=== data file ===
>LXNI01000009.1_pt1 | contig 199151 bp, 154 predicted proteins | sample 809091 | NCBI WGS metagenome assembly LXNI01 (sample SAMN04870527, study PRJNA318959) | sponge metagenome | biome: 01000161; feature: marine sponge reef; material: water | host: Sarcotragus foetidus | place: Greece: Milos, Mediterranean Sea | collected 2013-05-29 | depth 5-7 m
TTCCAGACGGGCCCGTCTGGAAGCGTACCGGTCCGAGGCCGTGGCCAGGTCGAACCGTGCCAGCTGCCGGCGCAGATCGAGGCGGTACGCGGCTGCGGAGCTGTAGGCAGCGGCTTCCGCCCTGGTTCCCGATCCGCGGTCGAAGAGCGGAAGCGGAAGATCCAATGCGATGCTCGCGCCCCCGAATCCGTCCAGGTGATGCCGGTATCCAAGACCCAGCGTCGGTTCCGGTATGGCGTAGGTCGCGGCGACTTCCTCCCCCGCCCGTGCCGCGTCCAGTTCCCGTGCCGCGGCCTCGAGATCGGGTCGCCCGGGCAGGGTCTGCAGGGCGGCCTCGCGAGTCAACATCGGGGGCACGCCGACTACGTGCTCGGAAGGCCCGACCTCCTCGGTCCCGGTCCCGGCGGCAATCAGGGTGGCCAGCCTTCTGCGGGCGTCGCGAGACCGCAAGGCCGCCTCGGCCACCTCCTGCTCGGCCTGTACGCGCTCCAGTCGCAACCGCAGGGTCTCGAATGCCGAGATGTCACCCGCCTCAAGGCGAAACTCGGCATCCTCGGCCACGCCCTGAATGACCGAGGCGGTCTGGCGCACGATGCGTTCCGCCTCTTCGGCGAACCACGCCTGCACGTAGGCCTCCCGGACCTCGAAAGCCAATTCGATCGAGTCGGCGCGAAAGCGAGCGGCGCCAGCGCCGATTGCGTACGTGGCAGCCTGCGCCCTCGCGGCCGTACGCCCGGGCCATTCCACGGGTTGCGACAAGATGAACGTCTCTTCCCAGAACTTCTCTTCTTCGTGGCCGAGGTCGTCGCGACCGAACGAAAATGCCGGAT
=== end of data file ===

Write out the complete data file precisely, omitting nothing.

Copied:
>LXNI01000009.1_pt1 | contig 199151 bp, 154 predicted proteins | sample 809091 | NCBI WGS metagenome assembly LXNI01 (sample SAMN04870527, study PRJNA318959) | sponge metagenome | biome: 01000161; feature: marine sponge reef; material: water | host: Sarcotragus foetidus | place: Greece: Milos, Mediterranean Sea | collected 2013-05-29 | depth 5-7 m
TTCCAGACGGGCCCGTCTGGAAGCGTACCGGTCCGAGGCCGTGGCCAGGTCGAACCGTGCCAGCTGCCGGCGCAGATCGAGGCGGTACGCGGCTGCGGAGCTGTAGGCAGCGGCTTCCGCCCTGGTTCCCGATCCGCGGTCGAAGAGCGGAAGCGGAAGATCCAATGCGATGCTCGCGCCCCCGAATCCGTCCAGGTGATGCCGGTATCCAAGACCCAGCGTCGGTTCCGGTATGGCGTAGGTCGCGGCGACTTCCTCCCCCGCCCGTGCCGCGTCCAGTTCCCGTGCCGCGGCCTCGAGATCGGGTCGCCCGGGCAGGGTCTGCAGGGCGGCCTCGCGAGTCAACATCGGGGGCACGCCGACTACGTGCTCGGAAGGCCCGACCTCCTCGGTCCCGGTCCCGGCGGCAATCAGGGTGGCCAGCCTTCTGCGGGCGTCGCGAGACCGCAAGGCCGCCTCGGCCACCTCCTGCTCGGCCTGTACGCGCTCCAGTCGCAACCGCAGGGTCTCGAATGCCGAGATGTCACCCGCCTCAAGGCGAAACTCGGCATCCTCGGCCACGCCCTGAATGACCGAGGCGGTCTGGCGCACGATGCGTTCCGCCTCTTCGGCGAACCACGCCTGCACGTAGGCCTCCCGGACCTCGAAAGCCAATTCGATCGAGTCGGCGCGAAAGCGAGCGGCGCCAGCGCCGATTGCGTACGTGGCAGCCTGCGCCCTCGCGGCCGTACGCCCGGGCCATTCCACGGGTTGCGACAAGATGAACGTCTCTTCCCAGAACTTCTCTTCTTCGTGGCCGAGGTCGTCGCGACCGAACGAAAATGCCGGAT